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Stanford Webinar – GPT-3 & Beyond

“The Rise of Natural Language Understanding – Professor Chris Potts and the Impact of Models GPT-3 and DaVinci 2/3”

  • Chris Potts is a professor and chair of the Department of Linguistics, and also teaches a graduate course in Natural Language Understanding
  • He has an interesting podcast, is running research papers and projects, and his expertise in NLU makes him a great resource
  • NLU has seen incredible advancements since 2012 due to models like GPT-3 and DaVinci 2/3 that are accessible via API or open source
  • These models have had increased societal impact, with many derived from them for code generation, search technologies, text to image generation, etc.
  • Benchmarks for performance measurement have saturated faster than ever.

“The Rise of Mega Language Models: Navigating the World of 8.3 Billion Parameters and Beyond”

  • Recent advances in large language models have made a mockery of the previous model sizes
  • Progress has been rapid, with models from 2018 having around 100 million parameters which now look small compared to the present-day 8.3 billion parameter megatron model and the 500 billion parameter Palm model from Google
  • The sheer scale of these models has led to a central question: how can researchers contribute if they do not have the resources to build their own large language models?
  • There are many options for contributing such as retrieval augmented learning, creating better benchmarks, solving the last mile problem for productive applications and achieving faithful human interpretable explanations of how these models behave.

Exploring In-Context Learning: The Benefits of the Transformer Architecture and Self-Supervision

  • In-context learning traces back to the GPT3 paper and differs from the standard supervised paradigm in artificial intelligence
  • It makes use of the Transformer architecture and self-supervision, which is a powerful approach for acquiring representations of form and meaning from co-occurrence patterns
  • It is still an open question why this works so well, with many researchers attempting to explain its success.

Unpacking the Success of AI Innovations: Static Word Representations and Large Contextual Language Models

  • Large-scale pre-training has facilitated the rise of two important innovations
  • Static word representations (e.g. Word2Vec and Glove) and large contextual language models (Elmo, Bert, GPT, and GPT3)
  • Both are powerful tools enabling self-supervision and the release of parameters for others to build on. Human feedback and human effort have also been essential in making these models best in class, namely through instruct models which use binary distinctions about good generations and bad ones as well as a ranking system for model outputs
  • This has helped reduce the magical feeling of how these models achieve so much. Finally, advanced prompting techniques help AI systems reason more logically and precisely by providing instructions on how to answer questions such as negation (e.g. if we didn’t eat any food then we didn’t eat any pizza). This is an example of step by step reasoning which helps bridge the gap into knowledge intensive tasks.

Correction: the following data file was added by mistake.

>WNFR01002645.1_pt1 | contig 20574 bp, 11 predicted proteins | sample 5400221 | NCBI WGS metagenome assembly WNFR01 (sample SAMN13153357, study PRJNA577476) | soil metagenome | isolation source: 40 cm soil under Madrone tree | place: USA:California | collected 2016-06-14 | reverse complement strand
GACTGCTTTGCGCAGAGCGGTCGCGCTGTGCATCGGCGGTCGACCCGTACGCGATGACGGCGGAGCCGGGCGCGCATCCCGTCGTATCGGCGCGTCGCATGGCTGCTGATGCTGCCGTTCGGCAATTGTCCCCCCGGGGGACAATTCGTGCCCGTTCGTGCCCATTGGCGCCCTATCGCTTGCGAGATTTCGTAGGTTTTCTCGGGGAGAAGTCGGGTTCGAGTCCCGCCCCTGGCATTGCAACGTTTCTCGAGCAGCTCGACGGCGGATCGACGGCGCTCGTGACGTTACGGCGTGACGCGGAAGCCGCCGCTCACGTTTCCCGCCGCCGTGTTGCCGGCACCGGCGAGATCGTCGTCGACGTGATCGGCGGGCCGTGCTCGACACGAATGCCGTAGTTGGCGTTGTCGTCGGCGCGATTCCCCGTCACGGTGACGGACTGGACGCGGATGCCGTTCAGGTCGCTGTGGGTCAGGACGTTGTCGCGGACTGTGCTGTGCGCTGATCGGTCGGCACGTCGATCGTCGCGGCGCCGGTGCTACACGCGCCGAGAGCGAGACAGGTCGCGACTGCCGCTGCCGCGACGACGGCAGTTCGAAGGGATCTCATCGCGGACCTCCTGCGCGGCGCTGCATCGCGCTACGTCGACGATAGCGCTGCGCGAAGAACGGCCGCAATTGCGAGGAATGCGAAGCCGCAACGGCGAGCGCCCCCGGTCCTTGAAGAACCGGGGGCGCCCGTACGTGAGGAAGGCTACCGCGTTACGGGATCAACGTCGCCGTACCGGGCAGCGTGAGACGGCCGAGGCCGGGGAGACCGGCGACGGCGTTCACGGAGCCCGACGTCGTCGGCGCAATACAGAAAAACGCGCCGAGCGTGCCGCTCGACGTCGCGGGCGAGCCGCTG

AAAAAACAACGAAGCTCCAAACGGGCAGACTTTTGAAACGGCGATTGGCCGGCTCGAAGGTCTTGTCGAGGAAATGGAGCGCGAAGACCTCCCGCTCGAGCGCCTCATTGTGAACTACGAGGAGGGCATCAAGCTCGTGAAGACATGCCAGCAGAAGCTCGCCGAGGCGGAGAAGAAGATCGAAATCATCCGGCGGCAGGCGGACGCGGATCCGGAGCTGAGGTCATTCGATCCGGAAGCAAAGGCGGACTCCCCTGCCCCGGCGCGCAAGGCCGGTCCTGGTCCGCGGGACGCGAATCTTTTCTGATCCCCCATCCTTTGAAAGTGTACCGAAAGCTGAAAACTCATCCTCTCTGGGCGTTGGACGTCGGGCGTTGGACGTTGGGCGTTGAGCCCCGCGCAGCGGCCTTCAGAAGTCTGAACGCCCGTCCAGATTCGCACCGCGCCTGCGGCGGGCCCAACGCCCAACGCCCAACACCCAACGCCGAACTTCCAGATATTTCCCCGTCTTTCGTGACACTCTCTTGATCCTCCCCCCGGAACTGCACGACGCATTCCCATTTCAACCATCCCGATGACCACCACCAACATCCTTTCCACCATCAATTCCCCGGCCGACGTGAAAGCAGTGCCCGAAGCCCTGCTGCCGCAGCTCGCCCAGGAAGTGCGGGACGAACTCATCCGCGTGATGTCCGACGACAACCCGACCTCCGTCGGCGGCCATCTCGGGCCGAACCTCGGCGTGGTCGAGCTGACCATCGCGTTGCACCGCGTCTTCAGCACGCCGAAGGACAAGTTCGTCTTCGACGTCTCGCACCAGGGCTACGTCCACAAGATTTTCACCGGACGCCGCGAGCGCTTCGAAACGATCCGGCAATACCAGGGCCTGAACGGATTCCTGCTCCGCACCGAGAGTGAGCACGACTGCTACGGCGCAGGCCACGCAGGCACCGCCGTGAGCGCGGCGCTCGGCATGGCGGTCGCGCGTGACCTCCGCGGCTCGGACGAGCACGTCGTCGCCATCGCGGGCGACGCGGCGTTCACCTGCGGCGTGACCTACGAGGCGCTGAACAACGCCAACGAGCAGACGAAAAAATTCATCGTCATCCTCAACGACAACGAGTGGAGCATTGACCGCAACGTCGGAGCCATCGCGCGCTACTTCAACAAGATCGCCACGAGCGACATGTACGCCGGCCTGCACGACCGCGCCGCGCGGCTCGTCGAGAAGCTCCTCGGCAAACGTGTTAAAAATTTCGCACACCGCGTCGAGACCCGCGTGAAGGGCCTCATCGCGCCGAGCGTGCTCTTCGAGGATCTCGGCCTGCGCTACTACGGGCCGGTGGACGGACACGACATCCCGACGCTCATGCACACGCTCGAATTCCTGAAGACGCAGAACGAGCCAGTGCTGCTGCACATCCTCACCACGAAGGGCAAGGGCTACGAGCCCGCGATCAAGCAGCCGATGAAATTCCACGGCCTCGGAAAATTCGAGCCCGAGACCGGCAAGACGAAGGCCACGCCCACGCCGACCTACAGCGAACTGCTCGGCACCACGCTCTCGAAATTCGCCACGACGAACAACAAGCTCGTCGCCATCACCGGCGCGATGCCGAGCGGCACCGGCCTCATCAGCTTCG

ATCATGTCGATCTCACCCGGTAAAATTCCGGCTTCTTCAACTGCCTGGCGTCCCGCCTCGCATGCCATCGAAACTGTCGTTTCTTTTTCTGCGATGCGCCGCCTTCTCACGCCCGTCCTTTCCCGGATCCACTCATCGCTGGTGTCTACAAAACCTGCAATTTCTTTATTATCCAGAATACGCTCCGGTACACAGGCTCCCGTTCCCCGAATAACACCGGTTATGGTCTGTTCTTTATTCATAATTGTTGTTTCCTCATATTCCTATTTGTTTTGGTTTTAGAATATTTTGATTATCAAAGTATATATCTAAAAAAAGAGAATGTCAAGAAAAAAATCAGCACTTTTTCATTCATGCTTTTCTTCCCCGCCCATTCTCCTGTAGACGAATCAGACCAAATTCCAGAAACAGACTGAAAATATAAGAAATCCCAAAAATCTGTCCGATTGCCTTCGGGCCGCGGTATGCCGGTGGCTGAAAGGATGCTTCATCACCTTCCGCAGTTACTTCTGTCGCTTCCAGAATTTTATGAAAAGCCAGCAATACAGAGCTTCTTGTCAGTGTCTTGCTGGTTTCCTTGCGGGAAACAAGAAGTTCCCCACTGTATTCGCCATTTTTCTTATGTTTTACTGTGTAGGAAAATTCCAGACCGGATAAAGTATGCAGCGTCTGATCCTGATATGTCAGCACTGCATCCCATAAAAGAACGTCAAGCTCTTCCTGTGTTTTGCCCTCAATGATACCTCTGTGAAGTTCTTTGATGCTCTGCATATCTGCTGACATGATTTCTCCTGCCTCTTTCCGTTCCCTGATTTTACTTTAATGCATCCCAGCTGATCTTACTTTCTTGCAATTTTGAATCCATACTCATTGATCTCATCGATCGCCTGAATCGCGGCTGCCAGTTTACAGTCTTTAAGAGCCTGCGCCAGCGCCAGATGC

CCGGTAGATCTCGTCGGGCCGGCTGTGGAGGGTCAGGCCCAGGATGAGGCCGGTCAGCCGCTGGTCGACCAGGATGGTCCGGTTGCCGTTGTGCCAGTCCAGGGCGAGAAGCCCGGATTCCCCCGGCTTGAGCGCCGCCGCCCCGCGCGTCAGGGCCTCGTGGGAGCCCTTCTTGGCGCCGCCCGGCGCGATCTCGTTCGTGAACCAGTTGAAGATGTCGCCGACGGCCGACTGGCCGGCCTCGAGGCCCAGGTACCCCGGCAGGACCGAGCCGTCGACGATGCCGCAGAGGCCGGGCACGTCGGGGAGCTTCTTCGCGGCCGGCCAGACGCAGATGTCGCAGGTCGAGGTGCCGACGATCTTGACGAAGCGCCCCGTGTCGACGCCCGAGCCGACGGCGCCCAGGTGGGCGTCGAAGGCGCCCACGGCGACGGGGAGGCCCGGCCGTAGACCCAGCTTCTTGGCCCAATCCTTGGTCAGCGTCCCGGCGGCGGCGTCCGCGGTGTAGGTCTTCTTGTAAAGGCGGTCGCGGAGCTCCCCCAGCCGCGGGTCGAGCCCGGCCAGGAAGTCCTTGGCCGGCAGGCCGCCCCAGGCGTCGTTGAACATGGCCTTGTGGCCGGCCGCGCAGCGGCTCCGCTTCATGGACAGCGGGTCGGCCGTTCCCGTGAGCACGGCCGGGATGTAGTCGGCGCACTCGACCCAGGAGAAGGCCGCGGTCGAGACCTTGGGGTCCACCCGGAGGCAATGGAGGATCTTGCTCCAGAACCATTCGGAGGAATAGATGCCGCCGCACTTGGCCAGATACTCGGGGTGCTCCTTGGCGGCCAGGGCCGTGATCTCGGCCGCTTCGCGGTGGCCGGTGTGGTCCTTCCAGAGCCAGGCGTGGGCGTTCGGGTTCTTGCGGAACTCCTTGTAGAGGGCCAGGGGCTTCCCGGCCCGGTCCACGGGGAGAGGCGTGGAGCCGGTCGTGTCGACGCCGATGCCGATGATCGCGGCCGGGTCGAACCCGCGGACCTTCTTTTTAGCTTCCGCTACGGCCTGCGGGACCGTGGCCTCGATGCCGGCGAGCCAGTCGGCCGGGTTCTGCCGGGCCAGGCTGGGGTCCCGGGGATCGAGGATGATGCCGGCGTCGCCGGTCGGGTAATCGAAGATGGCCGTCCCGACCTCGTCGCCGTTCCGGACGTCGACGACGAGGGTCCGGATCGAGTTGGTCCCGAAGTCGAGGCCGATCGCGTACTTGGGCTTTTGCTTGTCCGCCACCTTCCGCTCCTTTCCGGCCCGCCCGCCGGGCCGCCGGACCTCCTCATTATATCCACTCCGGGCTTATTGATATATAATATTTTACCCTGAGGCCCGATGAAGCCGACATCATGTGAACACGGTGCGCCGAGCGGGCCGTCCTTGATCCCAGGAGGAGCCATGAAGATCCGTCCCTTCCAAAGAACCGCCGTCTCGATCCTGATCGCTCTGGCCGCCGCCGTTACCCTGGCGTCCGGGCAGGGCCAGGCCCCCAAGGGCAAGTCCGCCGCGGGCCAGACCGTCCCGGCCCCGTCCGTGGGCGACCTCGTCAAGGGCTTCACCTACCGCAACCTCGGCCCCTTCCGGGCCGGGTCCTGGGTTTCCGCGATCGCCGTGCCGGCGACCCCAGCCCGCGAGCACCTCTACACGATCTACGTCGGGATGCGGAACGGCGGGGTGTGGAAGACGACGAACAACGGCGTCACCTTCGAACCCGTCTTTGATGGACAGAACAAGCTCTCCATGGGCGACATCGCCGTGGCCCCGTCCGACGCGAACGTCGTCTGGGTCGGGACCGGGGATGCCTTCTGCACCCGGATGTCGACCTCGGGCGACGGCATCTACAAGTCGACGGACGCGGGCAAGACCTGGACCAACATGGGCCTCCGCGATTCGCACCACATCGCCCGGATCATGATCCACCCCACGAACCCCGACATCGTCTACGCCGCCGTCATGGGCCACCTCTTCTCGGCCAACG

Exploring the Benefits and Challenges of Language Modeling for Question Answering

  • The use of language models is an effective way to answer questions in a literal substring guarantee
  • There is an alternative approach, the “LLMs for Everything” which has potential but also issues such as efficiency, updateability and trustworthiness
  • This can be solved by using retrieval augmented NLP which makes use of dense numerical representations and standard information retrieval techniques to synthesize results into a single answer.

Exploring a New Framework for Lightweight AI Programming

  • The current approach to designing AI systems is to use a pre-trained set of components and connect them together with task specific parameters
  • The traditional approach often fails to create effective, integrated systems
  • This has led to an emerging programming mode where large, pre-trained components are used to produce prompts which allow for message passing between them, creating entire AI systems that are entirely about dialogue between components
  • A new paper, Demonstrate Search Predict (DSP), provides a framework for lightweight programming, allowing for maximum use of pre-trained components.

Unveiling the Potential Risk of NLP and AI Technologies

  • NLP technology will cause disruption in laggard industries
  • Artificial assistance will become more ubiquitous and AI writing assistance may be used for student papers
  • Negative effects of AI and NLP, such as disinformation spread, market disruption and systemic bias, will be amplified.

“AI’s Surprising Progress in the Past Two Years: Superhuman Trustworthiness and Unsolved Questions to Come”

  • Chris discussed his predictions for the next four years of AI technology
  • He noted that much of what he predicted two years ago has already come true and he is surprised by the progress made with text image models and diffusions
  • He noted that while AI technologies have become more efficient, they also require very large expenditures and can have an environmental impact